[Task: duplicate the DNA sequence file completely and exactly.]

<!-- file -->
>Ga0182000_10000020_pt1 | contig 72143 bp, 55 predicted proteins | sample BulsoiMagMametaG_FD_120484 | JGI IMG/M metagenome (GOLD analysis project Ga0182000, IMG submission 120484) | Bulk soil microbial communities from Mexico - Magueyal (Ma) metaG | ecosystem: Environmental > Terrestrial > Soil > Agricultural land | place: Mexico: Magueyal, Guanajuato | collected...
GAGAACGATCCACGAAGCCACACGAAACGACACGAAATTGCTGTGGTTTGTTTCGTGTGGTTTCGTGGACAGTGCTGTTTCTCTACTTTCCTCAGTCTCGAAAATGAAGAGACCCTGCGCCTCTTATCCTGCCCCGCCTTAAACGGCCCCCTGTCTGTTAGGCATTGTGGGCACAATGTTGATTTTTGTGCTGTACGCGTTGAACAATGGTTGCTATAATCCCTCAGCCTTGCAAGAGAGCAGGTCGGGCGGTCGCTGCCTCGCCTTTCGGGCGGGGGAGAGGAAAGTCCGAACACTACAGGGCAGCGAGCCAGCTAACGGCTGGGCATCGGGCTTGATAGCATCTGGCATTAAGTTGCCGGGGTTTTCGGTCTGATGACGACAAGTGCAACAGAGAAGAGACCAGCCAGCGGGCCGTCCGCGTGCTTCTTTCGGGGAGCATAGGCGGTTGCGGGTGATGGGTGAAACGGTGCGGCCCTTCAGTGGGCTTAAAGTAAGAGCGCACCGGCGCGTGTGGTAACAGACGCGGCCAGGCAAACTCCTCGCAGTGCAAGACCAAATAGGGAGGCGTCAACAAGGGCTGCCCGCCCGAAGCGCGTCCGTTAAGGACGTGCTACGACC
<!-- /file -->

>Ga0182000_10000020_pt1 | contig 72143 bp, 55 predicted proteins | sample BulsoiMagMametaG_FD_120484 | JGI IMG/M metagenome (GOLD analysis project Ga0182000, IMG submission 120484) | Bulk soil microbial communities from Mexico - Magueyal (Ma) metaG | ecosystem: Environmental > Terrestrial > Soil > Agricultural land | place: Mexico: Magueyal, Guanajuato | collected...
GAGAACGATCCACGAAGCCACACGAAACGACACGAAATTGCTGTGGTTTGTTTCGTGTGGTTTCGTGGACAGTGCTGTTTCTCTACTTTCCTCAGTCTCGAAAATGAAGAGACCCTGCGCCTCTTATCCTGCCCCGCCTTAAACGGCCCCCTGTCTGTTAGGCATTGTGGGCACAATGTTGATTTTTGTGCTGTACGCGTTGAACAATGGTTGCTATAATCCCTCAGCCTTGCAAGAGAGCAGGTCGGGCGGTCGCTGCCTCGCCTTTCGGGCGGGGGAGAGGAAAGTCCGAACACTACAGGGCAGCGAGCCAGCTAACGGCTGGGCATCGGGCTTGATAGCATCTGGCATTAAGTTGCCGGGGTTTTCGGTCTGATGACGACAAGTGCAACAGAGAAGAGACCAGCCAGCGGGCCGTCCGCGTGCTTCTTTCGGGGAGCATAGGCGGTTGCGGGTGATGGGTGAAACGGTGCGGCCCTTCAGTGGGCTTAAAGTAAGAGCGCACCGGCGCGTGTGGTAACAGACGCGGCCAGGCAAACTCCTCGCAGTGCAAGACCAAATAGGGAGGCGTCAACAAGGGCTGCCCGCCCGAAGCGCGTCCGTTAAGGACGTGCTACGACC